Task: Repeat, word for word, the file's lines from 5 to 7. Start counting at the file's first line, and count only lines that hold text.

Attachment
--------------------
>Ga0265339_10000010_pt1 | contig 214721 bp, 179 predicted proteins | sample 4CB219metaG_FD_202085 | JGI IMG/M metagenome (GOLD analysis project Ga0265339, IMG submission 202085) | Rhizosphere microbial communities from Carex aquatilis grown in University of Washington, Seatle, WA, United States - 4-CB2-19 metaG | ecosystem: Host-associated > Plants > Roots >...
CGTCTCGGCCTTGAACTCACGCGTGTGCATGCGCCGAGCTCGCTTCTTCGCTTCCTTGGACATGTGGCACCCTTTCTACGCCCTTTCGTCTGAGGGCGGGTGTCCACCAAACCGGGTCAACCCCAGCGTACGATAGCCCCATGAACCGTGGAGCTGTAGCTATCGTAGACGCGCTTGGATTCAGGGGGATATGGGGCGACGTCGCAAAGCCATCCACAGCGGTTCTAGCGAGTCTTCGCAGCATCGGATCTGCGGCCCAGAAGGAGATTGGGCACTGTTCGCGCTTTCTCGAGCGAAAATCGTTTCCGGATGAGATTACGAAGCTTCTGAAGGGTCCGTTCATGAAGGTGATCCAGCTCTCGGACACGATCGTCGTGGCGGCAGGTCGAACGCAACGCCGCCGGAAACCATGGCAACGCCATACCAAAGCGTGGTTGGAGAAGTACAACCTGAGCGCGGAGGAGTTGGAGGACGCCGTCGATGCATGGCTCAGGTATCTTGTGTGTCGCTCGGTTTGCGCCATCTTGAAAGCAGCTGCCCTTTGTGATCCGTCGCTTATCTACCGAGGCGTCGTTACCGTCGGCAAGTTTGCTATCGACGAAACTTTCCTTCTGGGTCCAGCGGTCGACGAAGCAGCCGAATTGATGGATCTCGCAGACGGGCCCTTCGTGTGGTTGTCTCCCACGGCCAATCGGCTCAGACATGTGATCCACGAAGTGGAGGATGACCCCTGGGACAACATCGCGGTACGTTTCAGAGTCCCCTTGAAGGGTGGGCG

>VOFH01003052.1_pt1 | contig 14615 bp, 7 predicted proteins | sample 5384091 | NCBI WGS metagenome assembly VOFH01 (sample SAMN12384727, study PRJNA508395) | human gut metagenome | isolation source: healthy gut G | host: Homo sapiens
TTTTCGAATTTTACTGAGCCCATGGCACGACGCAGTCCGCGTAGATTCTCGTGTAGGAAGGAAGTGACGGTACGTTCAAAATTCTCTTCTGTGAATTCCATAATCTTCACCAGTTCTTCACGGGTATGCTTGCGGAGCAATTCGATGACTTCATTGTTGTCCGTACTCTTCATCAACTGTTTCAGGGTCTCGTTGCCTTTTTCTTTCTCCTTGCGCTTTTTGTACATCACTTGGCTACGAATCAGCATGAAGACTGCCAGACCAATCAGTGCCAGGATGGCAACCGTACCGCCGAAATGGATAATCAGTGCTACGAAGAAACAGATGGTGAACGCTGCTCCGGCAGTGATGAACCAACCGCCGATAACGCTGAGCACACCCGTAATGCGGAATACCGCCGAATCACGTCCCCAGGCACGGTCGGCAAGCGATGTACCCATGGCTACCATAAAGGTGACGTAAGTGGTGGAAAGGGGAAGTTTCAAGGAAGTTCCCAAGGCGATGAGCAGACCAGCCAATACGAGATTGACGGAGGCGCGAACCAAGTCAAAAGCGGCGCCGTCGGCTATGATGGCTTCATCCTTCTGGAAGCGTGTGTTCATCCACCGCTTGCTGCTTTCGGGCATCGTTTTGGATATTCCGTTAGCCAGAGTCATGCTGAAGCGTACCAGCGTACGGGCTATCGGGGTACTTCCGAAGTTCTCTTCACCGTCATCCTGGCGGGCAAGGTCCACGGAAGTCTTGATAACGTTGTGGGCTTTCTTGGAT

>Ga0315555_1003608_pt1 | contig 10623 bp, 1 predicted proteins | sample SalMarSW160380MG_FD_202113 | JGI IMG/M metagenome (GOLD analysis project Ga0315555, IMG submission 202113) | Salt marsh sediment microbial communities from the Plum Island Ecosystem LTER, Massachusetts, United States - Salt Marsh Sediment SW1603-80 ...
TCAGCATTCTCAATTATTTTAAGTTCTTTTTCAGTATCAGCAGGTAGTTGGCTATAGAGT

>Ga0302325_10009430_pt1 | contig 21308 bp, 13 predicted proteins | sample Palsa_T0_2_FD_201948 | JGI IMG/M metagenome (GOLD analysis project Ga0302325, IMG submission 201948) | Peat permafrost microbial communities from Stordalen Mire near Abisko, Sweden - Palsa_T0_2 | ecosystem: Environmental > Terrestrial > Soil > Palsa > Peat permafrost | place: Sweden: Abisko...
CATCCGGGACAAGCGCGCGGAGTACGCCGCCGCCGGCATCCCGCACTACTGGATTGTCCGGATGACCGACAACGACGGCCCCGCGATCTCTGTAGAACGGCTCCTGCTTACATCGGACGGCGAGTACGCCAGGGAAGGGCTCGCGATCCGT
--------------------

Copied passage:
>Ga0315555_1003608_pt1 | contig 10623 bp, 1 predicted proteins | sample SalMarSW160380MG_FD_202113 | JGI IMG/M metagenome (GOLD analysis project Ga0315555, IMG submission 202113) | Salt marsh sediment microbial communities from the Plum Island Ecosystem LTER, Massachusetts, United States - Salt Marsh Sediment SW1603-80 ...
TCAGCATTCTCAATTATTTTAAGTTCTTTTTCAGTATCAGCAGGTAGTTGGCTATAGAGT

>Ga0302325_10009430_pt1 | contig 21308 bp, 13 predicted proteins | sample Palsa_T0_2_FD_201948 | JGI IMG/M metagenome (GOLD analysis project Ga0302325, IMG submission 201948) | Peat permafrost microbial communities from Stordalen Mire near Abisko, Sweden - Palsa_T0_2 | ecosystem: Environmental > Terrestrial > Soil > Palsa > Peat permafrost | place: Sweden: Abisko...